As the global Covid phenomena ravaged lives and obliterated any sense of normalcy, homeowners and tenants were granted sanctions preventing evictions and foreclosures. Mortgage Relief and Sanctions prohibiting evictions lasted up to eighteen months, temporarily suspended evictions and foreclosures. Enabling protection for tenants and homeowners facing homelessness, these measures were implemented in order to minimize a surge of homeless amidst a mysterious new virus. State and City powers sought to avoid leaving the increased surge in homeless masses vulnerable to higher exposure risks and spiking infection rates. As the Grace Period comes to a rapid close, for many tenants and homeowners beset with several months’ piling rent and mortgage notices, payment deadlines are fearfully looming.
For homeowners, there is an opportunity for a surprisingly ironic reprieve in the form of a sale. Homeowners more than 90 days late on mortgage payments, not yet in the initiatory stages of foreclosure have the opportunity to sell their homes. The profits earned from this venture are then used to pay off the mortgage debt. With an increased demand for housing by those facing or experiencing eviction, the value of the homes increases for the newly evicted seeking a semblance of shelter and stability in the pandemic that has brought much uncertainty. This increased need for housing couples well with the increased availability of newly sold and selling homes.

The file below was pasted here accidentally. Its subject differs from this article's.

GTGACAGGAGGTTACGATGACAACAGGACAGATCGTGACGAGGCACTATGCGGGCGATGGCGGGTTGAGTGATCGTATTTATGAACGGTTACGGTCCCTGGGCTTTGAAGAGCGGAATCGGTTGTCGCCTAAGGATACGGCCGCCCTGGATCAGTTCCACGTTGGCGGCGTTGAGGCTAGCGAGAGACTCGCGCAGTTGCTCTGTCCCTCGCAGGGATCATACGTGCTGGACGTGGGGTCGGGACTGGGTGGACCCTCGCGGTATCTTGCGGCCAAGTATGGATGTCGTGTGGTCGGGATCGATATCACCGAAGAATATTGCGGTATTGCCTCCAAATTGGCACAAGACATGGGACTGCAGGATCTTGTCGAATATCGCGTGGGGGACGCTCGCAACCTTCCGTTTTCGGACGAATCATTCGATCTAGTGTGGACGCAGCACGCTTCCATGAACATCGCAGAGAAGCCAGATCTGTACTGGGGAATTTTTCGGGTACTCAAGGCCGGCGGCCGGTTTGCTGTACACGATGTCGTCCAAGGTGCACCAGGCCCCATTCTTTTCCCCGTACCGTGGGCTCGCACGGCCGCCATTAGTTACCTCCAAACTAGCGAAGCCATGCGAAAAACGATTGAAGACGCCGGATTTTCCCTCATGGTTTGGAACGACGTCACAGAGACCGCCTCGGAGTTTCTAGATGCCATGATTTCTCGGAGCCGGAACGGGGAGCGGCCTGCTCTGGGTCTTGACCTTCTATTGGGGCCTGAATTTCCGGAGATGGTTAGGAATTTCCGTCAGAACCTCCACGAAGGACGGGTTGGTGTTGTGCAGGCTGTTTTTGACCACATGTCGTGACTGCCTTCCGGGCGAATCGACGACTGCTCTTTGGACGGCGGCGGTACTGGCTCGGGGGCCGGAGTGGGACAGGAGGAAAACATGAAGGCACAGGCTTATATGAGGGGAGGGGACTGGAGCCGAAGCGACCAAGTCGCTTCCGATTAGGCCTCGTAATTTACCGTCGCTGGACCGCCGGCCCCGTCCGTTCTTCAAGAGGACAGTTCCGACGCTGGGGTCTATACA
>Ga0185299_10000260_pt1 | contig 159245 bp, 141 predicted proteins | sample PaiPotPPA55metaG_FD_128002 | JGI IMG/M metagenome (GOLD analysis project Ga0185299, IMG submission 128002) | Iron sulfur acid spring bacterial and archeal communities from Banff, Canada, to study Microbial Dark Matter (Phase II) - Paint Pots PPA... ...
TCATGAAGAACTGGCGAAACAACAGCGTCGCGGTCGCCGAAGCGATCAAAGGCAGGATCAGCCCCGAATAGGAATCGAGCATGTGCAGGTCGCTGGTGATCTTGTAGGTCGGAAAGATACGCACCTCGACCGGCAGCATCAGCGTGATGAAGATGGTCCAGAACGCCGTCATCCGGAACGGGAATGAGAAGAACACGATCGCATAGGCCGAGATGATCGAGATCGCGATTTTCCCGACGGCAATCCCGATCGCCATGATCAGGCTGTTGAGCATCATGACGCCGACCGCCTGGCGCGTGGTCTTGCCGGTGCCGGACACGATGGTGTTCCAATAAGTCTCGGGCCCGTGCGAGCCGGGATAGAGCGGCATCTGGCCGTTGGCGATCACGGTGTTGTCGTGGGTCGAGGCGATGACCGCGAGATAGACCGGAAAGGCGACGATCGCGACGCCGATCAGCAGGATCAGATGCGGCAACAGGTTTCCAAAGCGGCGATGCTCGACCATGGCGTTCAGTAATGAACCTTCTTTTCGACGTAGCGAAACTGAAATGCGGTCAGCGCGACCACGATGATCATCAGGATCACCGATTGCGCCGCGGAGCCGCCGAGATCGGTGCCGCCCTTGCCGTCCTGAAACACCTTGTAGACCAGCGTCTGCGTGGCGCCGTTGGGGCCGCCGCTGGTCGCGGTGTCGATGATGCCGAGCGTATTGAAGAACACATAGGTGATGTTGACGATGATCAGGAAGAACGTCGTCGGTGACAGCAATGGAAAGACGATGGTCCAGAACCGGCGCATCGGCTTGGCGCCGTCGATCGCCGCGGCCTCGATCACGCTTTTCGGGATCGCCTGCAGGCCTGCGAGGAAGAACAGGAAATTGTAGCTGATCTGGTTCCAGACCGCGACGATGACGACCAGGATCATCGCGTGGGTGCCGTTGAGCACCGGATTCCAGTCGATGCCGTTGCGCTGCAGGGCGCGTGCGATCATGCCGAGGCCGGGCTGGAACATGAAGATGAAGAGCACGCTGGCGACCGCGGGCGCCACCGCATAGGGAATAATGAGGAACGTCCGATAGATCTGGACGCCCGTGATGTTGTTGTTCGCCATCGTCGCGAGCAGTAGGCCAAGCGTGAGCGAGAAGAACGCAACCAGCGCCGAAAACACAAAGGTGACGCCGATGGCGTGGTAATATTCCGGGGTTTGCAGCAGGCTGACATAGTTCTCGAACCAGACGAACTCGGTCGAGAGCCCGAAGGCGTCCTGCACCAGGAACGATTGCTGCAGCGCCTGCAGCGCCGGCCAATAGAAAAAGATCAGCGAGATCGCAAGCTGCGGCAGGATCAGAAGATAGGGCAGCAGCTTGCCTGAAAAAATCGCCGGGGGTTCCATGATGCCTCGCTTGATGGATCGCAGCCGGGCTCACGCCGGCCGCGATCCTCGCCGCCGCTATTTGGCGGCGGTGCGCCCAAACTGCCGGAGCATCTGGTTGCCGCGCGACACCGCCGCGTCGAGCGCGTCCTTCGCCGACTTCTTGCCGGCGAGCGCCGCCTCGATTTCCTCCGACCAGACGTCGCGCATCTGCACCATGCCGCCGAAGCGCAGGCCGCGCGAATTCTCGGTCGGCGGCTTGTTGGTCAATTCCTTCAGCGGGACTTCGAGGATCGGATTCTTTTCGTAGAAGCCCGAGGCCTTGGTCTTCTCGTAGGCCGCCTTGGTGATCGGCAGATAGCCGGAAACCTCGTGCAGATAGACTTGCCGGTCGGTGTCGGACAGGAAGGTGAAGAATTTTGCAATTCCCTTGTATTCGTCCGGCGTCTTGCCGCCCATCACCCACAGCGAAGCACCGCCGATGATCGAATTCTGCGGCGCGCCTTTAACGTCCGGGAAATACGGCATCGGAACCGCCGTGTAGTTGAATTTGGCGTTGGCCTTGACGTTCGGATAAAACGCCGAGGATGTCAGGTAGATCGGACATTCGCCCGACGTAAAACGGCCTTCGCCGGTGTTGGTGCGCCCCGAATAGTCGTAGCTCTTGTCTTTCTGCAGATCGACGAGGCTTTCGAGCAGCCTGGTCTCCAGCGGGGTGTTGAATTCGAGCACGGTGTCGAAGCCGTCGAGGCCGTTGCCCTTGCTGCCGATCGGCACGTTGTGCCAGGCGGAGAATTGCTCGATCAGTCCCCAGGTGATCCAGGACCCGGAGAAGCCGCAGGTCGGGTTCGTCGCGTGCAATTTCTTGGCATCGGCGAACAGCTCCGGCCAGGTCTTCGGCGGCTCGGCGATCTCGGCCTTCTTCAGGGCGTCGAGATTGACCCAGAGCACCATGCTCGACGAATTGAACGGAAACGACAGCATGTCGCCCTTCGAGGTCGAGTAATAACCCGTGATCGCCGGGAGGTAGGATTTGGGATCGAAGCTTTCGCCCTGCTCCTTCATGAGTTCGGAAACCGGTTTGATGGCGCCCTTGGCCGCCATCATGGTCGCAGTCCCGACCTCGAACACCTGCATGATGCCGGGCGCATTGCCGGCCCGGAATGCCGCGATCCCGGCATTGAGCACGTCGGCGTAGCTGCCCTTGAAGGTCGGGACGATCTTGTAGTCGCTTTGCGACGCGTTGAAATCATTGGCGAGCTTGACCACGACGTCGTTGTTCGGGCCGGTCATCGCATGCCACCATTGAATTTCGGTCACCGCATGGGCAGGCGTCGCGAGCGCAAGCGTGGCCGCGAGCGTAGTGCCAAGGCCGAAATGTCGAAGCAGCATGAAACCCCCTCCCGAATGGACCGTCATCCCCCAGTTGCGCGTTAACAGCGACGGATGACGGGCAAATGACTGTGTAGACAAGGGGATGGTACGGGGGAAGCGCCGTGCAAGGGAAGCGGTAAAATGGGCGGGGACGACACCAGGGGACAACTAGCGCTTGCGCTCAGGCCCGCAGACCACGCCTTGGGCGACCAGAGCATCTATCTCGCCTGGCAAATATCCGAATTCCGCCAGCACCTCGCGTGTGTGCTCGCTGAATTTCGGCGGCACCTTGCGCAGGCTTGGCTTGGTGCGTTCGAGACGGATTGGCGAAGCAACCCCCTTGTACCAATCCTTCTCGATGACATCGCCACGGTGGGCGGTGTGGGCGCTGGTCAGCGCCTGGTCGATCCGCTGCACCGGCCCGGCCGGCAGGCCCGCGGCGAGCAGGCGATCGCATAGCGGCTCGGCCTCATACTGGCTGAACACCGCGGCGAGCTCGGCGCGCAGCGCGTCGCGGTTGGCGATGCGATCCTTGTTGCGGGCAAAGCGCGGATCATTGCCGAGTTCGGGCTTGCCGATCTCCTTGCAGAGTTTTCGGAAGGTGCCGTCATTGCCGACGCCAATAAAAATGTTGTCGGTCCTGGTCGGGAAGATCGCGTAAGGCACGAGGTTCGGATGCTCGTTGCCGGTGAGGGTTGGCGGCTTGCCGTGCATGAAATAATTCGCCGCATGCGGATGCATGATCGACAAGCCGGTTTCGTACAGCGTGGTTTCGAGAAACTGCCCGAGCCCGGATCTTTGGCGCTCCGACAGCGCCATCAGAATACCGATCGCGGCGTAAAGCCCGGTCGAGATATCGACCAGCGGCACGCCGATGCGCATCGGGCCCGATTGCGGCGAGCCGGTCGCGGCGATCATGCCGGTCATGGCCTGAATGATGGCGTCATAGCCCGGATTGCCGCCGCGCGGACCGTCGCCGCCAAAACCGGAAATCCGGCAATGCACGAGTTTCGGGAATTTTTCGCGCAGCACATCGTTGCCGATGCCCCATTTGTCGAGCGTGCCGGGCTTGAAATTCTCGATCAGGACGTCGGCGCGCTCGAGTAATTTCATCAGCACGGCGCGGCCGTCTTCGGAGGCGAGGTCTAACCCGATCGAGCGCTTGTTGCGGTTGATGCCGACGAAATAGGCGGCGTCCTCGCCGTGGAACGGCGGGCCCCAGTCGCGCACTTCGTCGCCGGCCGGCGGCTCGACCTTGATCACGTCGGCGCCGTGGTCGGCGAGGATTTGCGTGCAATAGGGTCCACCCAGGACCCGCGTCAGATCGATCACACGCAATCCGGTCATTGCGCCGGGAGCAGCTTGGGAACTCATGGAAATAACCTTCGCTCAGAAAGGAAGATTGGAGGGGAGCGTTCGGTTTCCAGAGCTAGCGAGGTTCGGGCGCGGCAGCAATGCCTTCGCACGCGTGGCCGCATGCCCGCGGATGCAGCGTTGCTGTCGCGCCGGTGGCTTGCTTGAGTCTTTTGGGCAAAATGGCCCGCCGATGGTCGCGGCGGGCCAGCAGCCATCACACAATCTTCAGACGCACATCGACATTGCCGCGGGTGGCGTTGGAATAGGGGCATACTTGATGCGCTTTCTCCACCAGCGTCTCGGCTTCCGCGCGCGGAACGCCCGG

With the majority of forbearances ending in September and October, Autumn 2021 is set to be a mini-boom cycle for the housing sector. However, with the prices of houses set to skyrocket, one wonders if socioeconomic disparities among demographics may leave some populations out in the cold come winter. Those who can afford to will flee into houses in Suburbs away from the sprawling populations in the crowded cities. Realistically, this could well leave certain groups of individuals displaced into actual homelessness, unable to pay the mounting past due balances. Likewise, certain communities historically disenfranchised may be left unable to afford options to more expensive suburban dwellings relinquished by the homeowners who had exhausted their mortgage forbearance. Covid and the housing crisis today may prove to be tomorrow’s catalyst for shifts in gentrification patterns, as well as another “white flight” to Suburban safety from urban pestilence.